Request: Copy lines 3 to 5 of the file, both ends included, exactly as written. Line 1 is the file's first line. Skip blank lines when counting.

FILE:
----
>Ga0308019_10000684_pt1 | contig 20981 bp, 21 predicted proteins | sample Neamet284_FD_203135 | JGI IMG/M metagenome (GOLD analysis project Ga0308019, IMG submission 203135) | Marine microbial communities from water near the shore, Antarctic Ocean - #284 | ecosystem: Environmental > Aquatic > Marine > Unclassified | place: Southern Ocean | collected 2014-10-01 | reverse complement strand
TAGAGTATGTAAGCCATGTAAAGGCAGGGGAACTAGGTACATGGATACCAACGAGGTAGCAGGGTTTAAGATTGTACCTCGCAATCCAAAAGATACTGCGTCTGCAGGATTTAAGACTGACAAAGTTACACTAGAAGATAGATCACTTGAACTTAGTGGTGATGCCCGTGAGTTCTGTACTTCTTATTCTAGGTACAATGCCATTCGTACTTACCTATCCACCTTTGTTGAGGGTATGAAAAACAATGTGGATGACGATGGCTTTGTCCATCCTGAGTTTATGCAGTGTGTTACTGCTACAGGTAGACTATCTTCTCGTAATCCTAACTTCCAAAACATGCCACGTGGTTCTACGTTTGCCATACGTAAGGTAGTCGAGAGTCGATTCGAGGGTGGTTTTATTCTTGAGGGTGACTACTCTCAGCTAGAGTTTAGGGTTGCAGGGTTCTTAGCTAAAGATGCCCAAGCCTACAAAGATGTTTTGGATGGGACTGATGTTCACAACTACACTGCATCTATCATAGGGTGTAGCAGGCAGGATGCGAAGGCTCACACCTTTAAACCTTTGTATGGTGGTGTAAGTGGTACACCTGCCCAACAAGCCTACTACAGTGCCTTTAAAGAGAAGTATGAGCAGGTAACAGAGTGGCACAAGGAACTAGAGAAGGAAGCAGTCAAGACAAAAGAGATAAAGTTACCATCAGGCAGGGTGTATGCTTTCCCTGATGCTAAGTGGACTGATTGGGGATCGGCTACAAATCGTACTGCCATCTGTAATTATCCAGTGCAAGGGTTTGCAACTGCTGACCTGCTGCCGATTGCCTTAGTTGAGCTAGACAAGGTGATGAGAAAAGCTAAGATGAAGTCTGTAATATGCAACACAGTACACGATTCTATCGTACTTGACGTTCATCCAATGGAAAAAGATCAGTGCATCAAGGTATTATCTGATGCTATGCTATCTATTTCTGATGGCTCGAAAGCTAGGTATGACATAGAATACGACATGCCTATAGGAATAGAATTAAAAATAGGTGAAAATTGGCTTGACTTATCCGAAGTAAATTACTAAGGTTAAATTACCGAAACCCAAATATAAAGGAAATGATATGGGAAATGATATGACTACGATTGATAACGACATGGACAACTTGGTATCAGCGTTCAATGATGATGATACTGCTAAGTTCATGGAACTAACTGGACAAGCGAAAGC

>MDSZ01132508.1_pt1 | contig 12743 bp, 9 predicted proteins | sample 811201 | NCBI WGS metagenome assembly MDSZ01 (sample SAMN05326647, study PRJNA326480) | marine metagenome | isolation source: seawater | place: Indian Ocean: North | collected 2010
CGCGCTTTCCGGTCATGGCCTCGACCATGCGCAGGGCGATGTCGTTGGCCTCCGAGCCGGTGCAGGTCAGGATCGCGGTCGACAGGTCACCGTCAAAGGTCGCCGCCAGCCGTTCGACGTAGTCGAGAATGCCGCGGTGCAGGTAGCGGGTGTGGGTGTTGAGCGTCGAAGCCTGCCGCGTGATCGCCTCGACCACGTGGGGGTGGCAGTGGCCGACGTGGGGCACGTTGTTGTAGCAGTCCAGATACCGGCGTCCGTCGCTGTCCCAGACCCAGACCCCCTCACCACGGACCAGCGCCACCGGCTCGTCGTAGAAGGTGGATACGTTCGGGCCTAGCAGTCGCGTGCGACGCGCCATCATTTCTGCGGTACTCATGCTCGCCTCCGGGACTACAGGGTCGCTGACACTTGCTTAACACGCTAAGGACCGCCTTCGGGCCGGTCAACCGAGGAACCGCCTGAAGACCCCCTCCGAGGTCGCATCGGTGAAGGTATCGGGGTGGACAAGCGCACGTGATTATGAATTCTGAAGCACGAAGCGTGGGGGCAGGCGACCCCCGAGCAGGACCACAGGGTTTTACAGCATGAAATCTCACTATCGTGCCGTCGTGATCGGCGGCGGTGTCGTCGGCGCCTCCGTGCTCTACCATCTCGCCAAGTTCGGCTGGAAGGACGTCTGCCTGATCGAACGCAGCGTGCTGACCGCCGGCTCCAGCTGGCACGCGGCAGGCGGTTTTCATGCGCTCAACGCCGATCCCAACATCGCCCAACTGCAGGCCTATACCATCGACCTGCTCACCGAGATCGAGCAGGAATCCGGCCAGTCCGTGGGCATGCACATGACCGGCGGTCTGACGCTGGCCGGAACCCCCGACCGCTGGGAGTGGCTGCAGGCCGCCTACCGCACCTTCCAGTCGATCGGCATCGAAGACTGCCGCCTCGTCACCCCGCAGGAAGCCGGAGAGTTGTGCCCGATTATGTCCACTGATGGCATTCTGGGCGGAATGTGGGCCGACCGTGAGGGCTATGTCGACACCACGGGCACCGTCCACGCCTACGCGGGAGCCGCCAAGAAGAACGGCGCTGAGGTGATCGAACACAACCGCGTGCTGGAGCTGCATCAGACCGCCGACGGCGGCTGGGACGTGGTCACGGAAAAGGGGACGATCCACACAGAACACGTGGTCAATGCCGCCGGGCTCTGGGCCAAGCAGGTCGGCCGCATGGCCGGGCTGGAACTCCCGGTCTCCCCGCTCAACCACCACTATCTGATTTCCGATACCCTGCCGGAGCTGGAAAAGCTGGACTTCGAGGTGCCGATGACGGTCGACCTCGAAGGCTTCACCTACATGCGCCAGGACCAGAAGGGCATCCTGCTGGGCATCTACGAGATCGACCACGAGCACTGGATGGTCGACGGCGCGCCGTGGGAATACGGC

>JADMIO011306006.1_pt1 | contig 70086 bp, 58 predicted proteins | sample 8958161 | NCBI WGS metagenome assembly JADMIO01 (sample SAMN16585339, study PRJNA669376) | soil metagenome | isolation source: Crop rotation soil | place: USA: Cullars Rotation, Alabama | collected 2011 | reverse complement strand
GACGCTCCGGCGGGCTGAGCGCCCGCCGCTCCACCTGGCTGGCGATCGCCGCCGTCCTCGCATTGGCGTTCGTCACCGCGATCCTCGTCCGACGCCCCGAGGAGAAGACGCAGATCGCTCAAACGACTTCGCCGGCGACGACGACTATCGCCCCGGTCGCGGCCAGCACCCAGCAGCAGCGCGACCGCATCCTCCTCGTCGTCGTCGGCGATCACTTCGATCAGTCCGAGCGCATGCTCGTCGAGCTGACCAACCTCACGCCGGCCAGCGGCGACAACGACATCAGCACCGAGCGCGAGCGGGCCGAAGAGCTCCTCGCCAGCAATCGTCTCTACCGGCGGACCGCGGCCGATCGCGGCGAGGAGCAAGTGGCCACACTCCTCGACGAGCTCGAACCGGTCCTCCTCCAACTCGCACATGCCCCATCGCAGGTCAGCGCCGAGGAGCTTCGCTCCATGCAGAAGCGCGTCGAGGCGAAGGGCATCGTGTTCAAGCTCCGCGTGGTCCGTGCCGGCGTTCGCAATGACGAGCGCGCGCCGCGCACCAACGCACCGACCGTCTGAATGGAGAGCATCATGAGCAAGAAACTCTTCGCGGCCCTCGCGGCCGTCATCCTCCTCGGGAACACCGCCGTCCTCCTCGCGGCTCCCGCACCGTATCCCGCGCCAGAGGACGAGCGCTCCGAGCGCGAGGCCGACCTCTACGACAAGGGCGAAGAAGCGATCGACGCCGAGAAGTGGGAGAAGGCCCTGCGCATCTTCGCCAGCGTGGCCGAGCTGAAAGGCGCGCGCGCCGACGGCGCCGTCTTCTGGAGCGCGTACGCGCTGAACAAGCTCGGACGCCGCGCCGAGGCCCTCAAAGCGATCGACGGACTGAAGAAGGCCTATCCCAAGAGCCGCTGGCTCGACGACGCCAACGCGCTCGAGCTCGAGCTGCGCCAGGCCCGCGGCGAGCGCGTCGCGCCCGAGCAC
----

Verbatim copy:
>MDSZ01132508.1_pt1 | contig 12743 bp, 9 predicted proteins | sample 811201 | NCBI WGS metagenome assembly MDSZ01 (sample SAMN05326647, study PRJNA326480) | marine metagenome | isolation source: seawater | place: Indian Ocean: North | collected 2010
CGCGCTTTCCGGTCATGGCCTCGACCATGCGCAGGGCGATGTCGTTGGCCTCCGAGCCGGTGCAGGTCAGGATCGCGGTCGACAGGTCACCGTCAAAGGTCGCCGCCAGCCGTTCGACGTAGTCGAGAATGCCGCGGTGCAGGTAGCGGGTGTGGGTGTTGAGCGTCGAAGCCTGCCGCGTGATCGCCTCGACCACGTGGGGGTGGCAGTGGCCGACGTGGGGCACGTTGTTGTAGCAGTCCAGATACCGGCGTCCGTCGCTGTCCCAGACCCAGACCCCCTCACCACGGACCAGCGCCACCGGCTCGTCGTAGAAGGTGGATACGTTCGGGCCTAGCAGTCGCGTGCGACGCGCCATCATTTCTGCGGTACTCATGCTCGCCTCCGGGACTACAGGGTCGCTGACACTTGCTTAACACGCTAAGGACCGCCTTCGGGCCGGTCAACCGAGGAACCGCCTGAAGACCCCCTCCGAGGTCGCATCGGTGAAGGTATCGGGGTGGACAAGCGCACGTGATTATGAATTCTGAAGCACGAAGCGTGGGGGCAGGCGACCCCCGAGCAGGACCACAGGGTTTTACAGCATGAAATCTCACTATCGTGCCGTCGTGATCGGCGGCGGTGTCGTCGGCGCCTCCGTGCTCTACCATCTCGCCAAGTTCGGCTGGAAGGACGTCTGCCTGATCGAACGCAGCGTGCTGACCGCCGGCTCCAGCTGGCACGCGGCAGGCGGTTTTCATGCGCTCAACGCCGATCCCAACATCGCCCAACTGCAGGCCTATACCATCGACCTGCTCACCGAGATCGAGCAGGAATCCGGCCAGTCCGTGGGCATGCACATGACCGGCGGTCTGACGCTGGCCGGAACCCCCGACCGCTGGGAGTGGCTGCAGGCCGCCTACCGCACCTTCCAGTCGATCGGCATCGAAGACTGCCGCCTCGTCACCCCGCAGGAAGCCGGAGAGTTGTGCCCGATTATGTCCACTGATGGCATTCTGGGCGGAATGTGGGCCGACCGTGAGGGCTATGTCGACACCACGGGCACCGTCCACGCCTACGCGGGAGCCGCCAAGAAGAACGGCGCTGAGGTGATCGAACACAACCGCGTGCTGGAGCTGCATCAGACCGCCGACGGCGGCTGGGACGTGGTCACGGAAAAGGGGACGATCCACACAGAACACGTGGTCAATGCCGCCGGGCTCTGGGCCAAGCAGGTCGGCCGCATGGCCGGGCTGGAACTCCCGGTCTCCCCGCTCAACCACCACTATCTGATTTCCGATACCCTGCCGGAGCTGGAAAAGCTGGACTTCGAGGTGCCGATGACGGTCGACCTCGAAGGCTTCACCTACATGCGCCAGGACCAGAAGGGCATCCTGCTGGGCATCTACGAGATCGACCACGAGCACTGGATGGTCGACGGCGCGCCGTGGGAATACGGC

>JADMIO011306006.1_pt1 | contig 70086 bp, 58 predicted proteins | sample 8958161 | NCBI WGS metagenome assembly JADMIO01 (sample SAMN16585339, study PRJNA669376) | soil metagenome | isolation source: Crop rotation soil | place: USA: Cullars Rotation, Alabama | collected 2011 | reverse complement strand